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The growth and maturation of blood vessels is a highly controlled multistep process called angiogenesis. This process is involved in both natural development of tissues and advancement of diseases such as cancer.
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Only a few adult tissues usually require angiogenesis, including the female reproductive organs. However, other tissues also utilize this process for repairing blood vessels following an injury.
Stages of angiogenesis
The angiogenetic process is controlled by a balance of various growth factors and inhibitors. The first stage is stimulation via the production of basic Fibroblast Growth Factor (bFGF), Granulocyte Colony-Stimulating Factor (G-CSF) and Interleukin-8 (IL-8). These genes are up-regulated due to various physiological stimuli, including hypoxia due to growth, blocked arteries or injuries.
These growth factors bind to their receptors on the surface of endothelial cells, drug interactions celexa and zyrtec which are located on the surface of blood vessels, and result in a signalling cascade. This cascade acts to stimulate these endothelial cells, beginning the process of cell migration and proliferation.
Matrix metalloproteinases, including MMP1 and MMP2, then begin to degrade the capillary wall by dissolving the basement membrane. Once degraded, a new branch point is formed within the wall of the existing vessel.
A type of adhesion molecule called Integrins are then used to guide the proliferating endothelial cells to the branch point. Once they have migrated, they are then arranged into the structure of tubules before they are connected with the existing blood network. These new vessels are then matured and stabilized, resulting in a new branch of tubule.
In addition to activating growth factors, there are also inhibitors which function to control angiogenesis. These include thrombospondin-1/2, interferons, angiostatin, endostatin and collagen IV fragments. Angiogenesis is controlled by the balance of both the activators and inhibitors.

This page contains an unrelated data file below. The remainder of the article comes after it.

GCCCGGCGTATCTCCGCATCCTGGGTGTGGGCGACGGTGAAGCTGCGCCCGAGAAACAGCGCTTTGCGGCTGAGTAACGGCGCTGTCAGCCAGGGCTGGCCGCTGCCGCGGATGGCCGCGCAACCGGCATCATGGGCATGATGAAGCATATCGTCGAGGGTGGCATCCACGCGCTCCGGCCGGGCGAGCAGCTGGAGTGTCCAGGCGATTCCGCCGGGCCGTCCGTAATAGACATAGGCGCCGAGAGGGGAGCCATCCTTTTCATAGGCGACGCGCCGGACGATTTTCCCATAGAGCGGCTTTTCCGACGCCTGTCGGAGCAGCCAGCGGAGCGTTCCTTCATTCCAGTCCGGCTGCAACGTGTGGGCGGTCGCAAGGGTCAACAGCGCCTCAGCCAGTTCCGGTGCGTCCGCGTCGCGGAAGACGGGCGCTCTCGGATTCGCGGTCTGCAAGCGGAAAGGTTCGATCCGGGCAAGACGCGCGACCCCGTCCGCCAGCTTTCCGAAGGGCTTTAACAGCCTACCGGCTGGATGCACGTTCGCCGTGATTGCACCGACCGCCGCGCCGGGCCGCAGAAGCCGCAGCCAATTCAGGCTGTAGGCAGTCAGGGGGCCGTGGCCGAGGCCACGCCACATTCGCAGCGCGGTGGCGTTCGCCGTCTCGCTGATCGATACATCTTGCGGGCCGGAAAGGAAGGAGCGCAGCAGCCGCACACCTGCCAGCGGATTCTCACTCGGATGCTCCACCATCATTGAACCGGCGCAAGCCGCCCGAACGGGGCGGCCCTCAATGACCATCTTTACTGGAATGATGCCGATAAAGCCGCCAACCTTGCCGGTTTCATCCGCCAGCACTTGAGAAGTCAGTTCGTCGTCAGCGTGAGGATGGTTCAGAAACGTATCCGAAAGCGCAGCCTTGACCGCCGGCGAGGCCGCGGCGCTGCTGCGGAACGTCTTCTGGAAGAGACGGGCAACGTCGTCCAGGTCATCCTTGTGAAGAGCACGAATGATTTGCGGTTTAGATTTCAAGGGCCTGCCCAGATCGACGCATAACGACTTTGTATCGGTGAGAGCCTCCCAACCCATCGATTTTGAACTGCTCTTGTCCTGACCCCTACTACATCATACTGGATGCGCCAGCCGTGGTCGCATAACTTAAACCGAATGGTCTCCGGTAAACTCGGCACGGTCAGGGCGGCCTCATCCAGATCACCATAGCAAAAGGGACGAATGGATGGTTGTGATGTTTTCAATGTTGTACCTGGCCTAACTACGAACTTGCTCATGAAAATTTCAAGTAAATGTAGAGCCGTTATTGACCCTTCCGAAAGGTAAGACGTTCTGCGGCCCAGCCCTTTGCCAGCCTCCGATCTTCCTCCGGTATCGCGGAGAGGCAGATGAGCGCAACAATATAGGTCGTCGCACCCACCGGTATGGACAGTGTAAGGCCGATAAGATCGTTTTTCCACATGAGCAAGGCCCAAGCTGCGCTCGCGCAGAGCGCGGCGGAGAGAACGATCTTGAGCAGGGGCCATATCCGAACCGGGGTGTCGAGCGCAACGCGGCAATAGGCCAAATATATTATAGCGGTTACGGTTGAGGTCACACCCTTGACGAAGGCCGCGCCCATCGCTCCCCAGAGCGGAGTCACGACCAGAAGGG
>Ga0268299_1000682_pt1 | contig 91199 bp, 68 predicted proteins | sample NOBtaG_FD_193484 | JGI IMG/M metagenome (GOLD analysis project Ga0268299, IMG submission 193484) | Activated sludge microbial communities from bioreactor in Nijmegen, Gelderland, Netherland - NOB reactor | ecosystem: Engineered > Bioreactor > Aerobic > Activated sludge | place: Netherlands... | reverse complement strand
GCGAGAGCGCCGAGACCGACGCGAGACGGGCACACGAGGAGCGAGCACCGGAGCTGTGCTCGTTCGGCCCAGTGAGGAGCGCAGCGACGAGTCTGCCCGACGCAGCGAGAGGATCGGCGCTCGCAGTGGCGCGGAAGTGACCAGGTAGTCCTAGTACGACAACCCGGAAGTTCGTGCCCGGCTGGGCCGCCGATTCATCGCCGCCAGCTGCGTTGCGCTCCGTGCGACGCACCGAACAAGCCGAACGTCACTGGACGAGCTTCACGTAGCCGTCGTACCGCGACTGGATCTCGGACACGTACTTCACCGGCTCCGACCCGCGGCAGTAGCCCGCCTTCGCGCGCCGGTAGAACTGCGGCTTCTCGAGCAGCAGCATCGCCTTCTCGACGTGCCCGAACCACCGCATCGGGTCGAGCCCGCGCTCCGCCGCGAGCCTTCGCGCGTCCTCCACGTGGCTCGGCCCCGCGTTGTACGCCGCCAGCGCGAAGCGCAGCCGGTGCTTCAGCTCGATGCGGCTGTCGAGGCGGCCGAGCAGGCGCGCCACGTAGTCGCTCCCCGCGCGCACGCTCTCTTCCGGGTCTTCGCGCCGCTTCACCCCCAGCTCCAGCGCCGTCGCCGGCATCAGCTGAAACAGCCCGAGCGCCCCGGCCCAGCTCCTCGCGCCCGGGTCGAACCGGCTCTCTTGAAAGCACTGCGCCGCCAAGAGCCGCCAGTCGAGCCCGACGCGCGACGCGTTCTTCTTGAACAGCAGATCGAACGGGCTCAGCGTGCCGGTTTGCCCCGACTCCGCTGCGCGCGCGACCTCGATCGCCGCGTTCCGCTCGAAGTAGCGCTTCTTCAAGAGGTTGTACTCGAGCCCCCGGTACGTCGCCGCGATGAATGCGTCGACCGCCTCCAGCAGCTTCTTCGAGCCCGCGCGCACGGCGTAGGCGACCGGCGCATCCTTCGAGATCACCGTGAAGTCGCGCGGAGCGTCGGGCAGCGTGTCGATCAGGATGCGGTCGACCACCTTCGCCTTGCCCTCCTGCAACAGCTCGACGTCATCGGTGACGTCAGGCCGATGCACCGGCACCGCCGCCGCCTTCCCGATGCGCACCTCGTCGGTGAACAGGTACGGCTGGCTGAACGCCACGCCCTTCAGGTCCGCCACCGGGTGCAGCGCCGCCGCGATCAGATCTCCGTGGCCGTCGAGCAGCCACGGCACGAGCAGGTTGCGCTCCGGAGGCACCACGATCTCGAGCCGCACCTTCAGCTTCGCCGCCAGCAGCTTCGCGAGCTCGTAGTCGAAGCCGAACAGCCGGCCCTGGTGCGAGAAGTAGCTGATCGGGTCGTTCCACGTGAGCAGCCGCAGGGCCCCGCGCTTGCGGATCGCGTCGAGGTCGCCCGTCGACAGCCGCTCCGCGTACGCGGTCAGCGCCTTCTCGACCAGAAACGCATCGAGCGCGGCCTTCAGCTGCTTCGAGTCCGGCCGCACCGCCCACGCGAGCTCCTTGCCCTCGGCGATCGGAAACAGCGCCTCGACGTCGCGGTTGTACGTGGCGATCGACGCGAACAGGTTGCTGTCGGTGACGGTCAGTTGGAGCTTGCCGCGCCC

Angiogenesis and cancer
The growth and survival of tumours is reliant on angiogenesis, as they require the removal of waste products and the supply of both oxygen and nutrients. As tumours grow, the cells become hypoxic and therefore angiogenesis is stimulated dramatically. This results in loss of control and a poor structure with chaotic organisation of tubules and leaky blood vessels.
Metastasis is defined as the process by which a cancer spreads from a primary tumour site to a distinct secondary site. Tumours are often not fatal as long as they remain in their primary site, with metastasis responsible for over 90% of cancer mortality.
Tumours spread via the blood supply, being carried to other areas of the body to develop secondary tumours. Therefore, one possible method for treating cancer is by blocking angiogenesis, and hence blocking cancer from spreading via the blood system.
Angiogenesis is a highly ordered process. Initially endothelial cells are stimulated to proliferate by growth factors, before the vessel wall is broken down and new vessels are formed at a branch point.
This process is very important in the growth and repair of tissues and in the development of cancer. Blocking this process has also been suggested as a possible treatment option for cancer, as this could prevent the metastasis process and the growth of tumours.
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Last Updated: Feb 26, 2019
Hannah is a medical and life sciences writer with a Master of Science (M.Sc.) degree from Lancaster University, UK. Before becoming a writer, Hannah's research focussed on the discovery of biomarkers for Alzheimer's and Parkinson's disease. She also worked to further elucidate the biological pathways involved in these diseases. Outside of her work, Hannah enjoys swimming, taking her dog for a walk and travelling the world.
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